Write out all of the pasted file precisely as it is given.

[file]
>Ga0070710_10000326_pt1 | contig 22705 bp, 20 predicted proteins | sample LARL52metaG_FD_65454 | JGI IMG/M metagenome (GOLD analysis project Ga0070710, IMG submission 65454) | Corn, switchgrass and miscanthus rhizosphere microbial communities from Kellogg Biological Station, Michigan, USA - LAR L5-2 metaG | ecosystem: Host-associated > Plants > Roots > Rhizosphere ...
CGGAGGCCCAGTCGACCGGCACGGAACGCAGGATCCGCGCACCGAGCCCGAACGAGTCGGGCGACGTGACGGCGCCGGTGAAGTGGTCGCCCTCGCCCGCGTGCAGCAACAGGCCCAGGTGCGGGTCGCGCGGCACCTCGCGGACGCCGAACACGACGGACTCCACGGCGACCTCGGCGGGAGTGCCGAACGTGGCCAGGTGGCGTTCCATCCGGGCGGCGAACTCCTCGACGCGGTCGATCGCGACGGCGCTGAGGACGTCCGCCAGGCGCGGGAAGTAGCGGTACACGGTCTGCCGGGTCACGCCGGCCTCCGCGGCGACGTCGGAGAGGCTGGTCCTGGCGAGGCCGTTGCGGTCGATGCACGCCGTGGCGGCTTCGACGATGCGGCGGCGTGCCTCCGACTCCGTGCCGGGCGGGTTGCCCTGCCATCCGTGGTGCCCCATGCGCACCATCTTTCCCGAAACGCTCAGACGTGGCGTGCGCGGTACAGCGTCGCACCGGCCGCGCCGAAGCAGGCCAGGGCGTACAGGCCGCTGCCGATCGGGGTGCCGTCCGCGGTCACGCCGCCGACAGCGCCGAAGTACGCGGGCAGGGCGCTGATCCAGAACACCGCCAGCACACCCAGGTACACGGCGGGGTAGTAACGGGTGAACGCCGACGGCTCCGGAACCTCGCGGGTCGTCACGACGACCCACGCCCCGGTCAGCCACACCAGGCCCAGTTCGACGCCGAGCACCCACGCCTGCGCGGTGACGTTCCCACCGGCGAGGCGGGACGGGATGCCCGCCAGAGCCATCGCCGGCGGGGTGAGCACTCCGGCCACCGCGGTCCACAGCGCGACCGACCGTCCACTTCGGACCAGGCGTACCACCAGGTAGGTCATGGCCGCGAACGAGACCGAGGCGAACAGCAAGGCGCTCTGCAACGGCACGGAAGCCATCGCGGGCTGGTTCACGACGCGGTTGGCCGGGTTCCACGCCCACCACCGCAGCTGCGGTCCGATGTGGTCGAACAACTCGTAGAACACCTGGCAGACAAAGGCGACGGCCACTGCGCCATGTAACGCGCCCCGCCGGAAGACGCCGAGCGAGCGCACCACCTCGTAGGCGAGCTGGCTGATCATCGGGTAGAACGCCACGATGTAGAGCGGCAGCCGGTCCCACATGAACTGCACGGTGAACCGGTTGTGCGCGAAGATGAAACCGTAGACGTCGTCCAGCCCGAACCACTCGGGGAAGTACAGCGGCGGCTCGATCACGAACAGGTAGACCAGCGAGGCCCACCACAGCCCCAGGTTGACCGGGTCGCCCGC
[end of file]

>Ga0070710_10000326_pt1 | contig 22705 bp, 20 predicted proteins | sample LARL52metaG_FD_65454 | JGI IMG/M metagenome (GOLD analysis project Ga0070710, IMG submission 65454) | Corn, switchgrass and miscanthus rhizosphere microbial communities from Kellogg Biological Station, Michigan, USA - LAR L5-2 metaG | ecosystem: Host-associated > Plants > Roots > Rhizosphere ...
CGGAGGCCCAGTCGACCGGCACGGAACGCAGGATCCGCGCACCGAGCCCGAACGAGTCGGGCGACGTGACGGCGCCGGTGAAGTGGTCGCCCTCGCCCGCGTGCAGCAACAGGCCCAGGTGCGGGTCGCGCGGCACCTCGCGGACGCCGAACACGACGGACTCCACGGCGACCTCGGCGGGAGTGCCGAACGTGGCCAGGTGGCGTTCCATCCGGGCGGCGAACTCCTCGACGCGGTCGATCGCGACGGCGCTGAGGACGTCCGCCAGGCGCGGGAAGTAGCGGTACACGGTCTGCCGGGTCACGCCGGCCTCCGCGGCGACGTCGGAGAGGCTGGTCCTGGCGAGGCCGTTGCGGTCGATGCACGCCGTGGCGGCTTCGACGATGCGGCGGCGTGCCTCCGACTCCGTGCCGGGCGGGTTGCCCTGCCATCCGTGGTGCCCCATGCGCACCATCTTTCCCGAAACGCTCAGACGTGGCGTGCGCGGTACAGCGTCGCACCGGCCGCGCCGAAGCAGGCCAGGGCGTACAGGCCGCTGCCGATCGGGGTGCCGTCCGCGGTCACGCCGCCGACAGCGCCGAAGTACGCGGGCAGGGCGCTGATCCAGAACACCGCCAGCACACCCAGGTACACGGCGGGGTAGTAACGGGTGAACGCCGACGGCTCCGGAACCTCGCGGGTCGTCACGACGACCCACGCCCCGGTCAGCCACACCAGGCCCAGTTCGACGCCGAGCACCCACGCCTGCGCGGTGACGTTCCCACCGGCGAGGCGGGACGGGATGCCCGCCAGAGCCATCGCCGGCGGGGTGAGCACTCCGGCCACCGCGGTCCACAGCGCGACCGACCGTCCACTTCGGACCAGGCGTACCACCAGGTAGGTCATGGCCGCGAACGAGACCGAGGCGAACAGCAAGGCGCTCTGCAACGGCACGGAAGCCATCGCGGGCTGGTTCACGACGCGGTTGGCCGGGTTCCACGCCCACCACCGCAGCTGCGGTCCGATGTGGTCGAACAACTCGTAGAACACCTGGCAGACAAAGGCGACGGCCACTGCGCCATGTAACGCGCCCCGCCGGAAGACGCCGAGCGAGCGCACCACCTCGTAGGCGAGCTGGCTGATCATCGGGTAGAACGCCACGATGTAGAGCGGCAGCCGGTCCCACATGAACTGCACGGTGAACCGGTTGTGCGCGAAGATGAAACCGTAGACGTCGTCCAGCCCGAACCACTCGGGGAAGTACAGCGGCGGCTCGATCACGAACAGGTAGACCAGCGAGGCCCACCACAGCCCCAGGTTGACCGGGTCGCCCGC